Monday, January 24, 2011

the past, via split peas

After a lengthy hiatus, my friend Rose-Anne and I have tentatively resurrected our tandem posting project this week. We’re starting off easy, with recipes that remind us of people.

For me, there are a few dishes that sum up how I feel about cooking, about food, about what qualities—nutrition, comfort, deliciousness—I want the things that go into my body to have. Actually, they aren’t even dishes, they’re categories: bread and cheese (this can range from pizza to grilled cheese to cheese and crackers), beans and rice (a similarly diverse group), and soup. I could live from these three types of food for the rest of my life, I sometimes think, and die happy and well-fed and content.

It’s no surprise, perhaps, that in the wintertime soup is the clear winner, and oh boy, do I make a lot of it. Potato leek, potato and butter bean, pumpkin and black bean, lentil; creamy garlic—with five heads of roasted garlic, people—cream of broccoli, creamy garlic chickpea kale, sweet potato and chorizo: the list goes on and on. In other words, I love me a good bowl of soup, in no small part because on a chilly grey winter day it makes me feel like at least something good is coming from all that darkness outside.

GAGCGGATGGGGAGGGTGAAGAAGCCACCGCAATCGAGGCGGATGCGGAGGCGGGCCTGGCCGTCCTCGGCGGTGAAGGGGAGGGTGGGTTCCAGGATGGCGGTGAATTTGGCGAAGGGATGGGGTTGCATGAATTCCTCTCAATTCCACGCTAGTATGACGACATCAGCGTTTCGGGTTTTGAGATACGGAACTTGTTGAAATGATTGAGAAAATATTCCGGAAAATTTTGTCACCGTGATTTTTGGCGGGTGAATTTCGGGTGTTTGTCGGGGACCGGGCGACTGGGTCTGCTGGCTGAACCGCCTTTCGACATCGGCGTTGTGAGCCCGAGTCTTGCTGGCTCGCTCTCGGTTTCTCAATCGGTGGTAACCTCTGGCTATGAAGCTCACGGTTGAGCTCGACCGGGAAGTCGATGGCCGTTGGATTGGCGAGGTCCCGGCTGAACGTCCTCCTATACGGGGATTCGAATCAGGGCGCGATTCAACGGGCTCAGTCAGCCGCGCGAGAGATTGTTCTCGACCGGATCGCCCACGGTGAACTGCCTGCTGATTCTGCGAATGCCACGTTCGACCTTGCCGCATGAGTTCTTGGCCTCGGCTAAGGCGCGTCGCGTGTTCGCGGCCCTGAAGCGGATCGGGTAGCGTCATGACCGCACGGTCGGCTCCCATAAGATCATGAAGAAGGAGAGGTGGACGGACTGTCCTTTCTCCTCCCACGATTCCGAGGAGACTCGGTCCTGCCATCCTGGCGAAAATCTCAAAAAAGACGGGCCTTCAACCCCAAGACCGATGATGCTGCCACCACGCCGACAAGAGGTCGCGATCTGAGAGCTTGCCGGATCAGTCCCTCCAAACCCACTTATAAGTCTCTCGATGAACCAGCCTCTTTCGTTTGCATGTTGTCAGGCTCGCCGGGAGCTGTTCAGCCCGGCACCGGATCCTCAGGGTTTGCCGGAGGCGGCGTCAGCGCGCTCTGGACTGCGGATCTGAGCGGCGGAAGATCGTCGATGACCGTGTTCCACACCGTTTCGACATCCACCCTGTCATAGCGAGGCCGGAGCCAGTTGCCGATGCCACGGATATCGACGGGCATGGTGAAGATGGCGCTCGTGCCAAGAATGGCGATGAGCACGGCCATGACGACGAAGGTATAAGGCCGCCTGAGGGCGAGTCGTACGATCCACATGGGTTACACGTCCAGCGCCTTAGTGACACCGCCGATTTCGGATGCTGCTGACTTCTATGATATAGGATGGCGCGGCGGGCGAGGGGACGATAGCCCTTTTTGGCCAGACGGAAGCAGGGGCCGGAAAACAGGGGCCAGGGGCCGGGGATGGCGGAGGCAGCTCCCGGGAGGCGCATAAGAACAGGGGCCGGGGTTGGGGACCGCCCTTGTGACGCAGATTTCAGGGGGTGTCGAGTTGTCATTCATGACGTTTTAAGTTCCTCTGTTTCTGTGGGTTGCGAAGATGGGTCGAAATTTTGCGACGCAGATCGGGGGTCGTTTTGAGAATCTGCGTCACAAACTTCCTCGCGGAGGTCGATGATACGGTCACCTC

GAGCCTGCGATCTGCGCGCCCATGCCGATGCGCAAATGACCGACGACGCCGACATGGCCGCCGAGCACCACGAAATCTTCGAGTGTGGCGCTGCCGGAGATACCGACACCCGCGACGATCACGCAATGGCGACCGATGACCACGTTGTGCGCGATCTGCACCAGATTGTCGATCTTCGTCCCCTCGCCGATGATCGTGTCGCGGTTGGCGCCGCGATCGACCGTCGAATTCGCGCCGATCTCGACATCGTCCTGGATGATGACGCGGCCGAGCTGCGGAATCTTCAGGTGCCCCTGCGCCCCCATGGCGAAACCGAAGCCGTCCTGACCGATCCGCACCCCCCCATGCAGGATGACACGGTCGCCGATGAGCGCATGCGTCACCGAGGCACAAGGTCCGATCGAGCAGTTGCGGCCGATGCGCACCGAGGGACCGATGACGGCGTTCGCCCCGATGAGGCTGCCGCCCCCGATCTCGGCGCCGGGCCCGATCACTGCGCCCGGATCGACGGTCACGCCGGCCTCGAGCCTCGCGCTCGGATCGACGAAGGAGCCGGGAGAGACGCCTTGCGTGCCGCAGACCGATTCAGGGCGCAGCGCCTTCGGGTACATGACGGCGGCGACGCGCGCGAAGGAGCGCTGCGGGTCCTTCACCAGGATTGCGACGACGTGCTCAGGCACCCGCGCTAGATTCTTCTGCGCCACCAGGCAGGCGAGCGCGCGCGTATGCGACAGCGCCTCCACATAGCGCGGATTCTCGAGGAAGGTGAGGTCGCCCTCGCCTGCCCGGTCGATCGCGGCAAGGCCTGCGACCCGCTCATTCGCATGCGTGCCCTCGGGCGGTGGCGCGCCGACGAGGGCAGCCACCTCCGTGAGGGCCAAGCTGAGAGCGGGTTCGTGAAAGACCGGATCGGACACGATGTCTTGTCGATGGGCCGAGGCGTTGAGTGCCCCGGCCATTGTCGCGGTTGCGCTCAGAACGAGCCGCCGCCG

The thing is, my thing for soup far predates my experience with Midwestern winters, and even my experience with knowing how to cook. In middle school and high school I was a highly OCD-style eater; I would eat exactly the same thing every day, and I had a number of regular foods ranging from specific flavors of ice cream to popcorn to Schwann’s apple flautas. (Good god, my parents loved the Schwann’s truck.) These were all foods I could make in the microwave, and I ate most of them on a daily basis. But aside from these snack foods, one of the things I loved the best was Campbell’s soup; I ate so many bowls of things like Chicken Mushroom Chowder and Steak and Potato Soup that sometimes I’m amazed that I survived into adulthood.

Now, of course, those soups are long gone for me; aside from the fact that I make my own, they virtually all have meat in them. (As recently as a few years ago I was devastated to find out that Golden Mushroom, a soup I loved as an adolescent and which I’d innocently believed to be vegetarian, was in fact full of beef fat. Blech.) But sometimes I get, well, nostalgic for those ready-made soups of my childhood. Recently I was dwelling on one soup in particular, Split Pea and Ham, and thinking to myself that when I made split pea soup it just never has the same clout; it always seemed a little bland, a little too gloppy and nutritious and...pea-y for true enjoyment. It didn’t have any depth and it always left me mildly disappointed, to the point where I just stopped making it. This winter, however, I had a moment of cooking inspiration that has moved split pea right back up to the top of my soup rotation.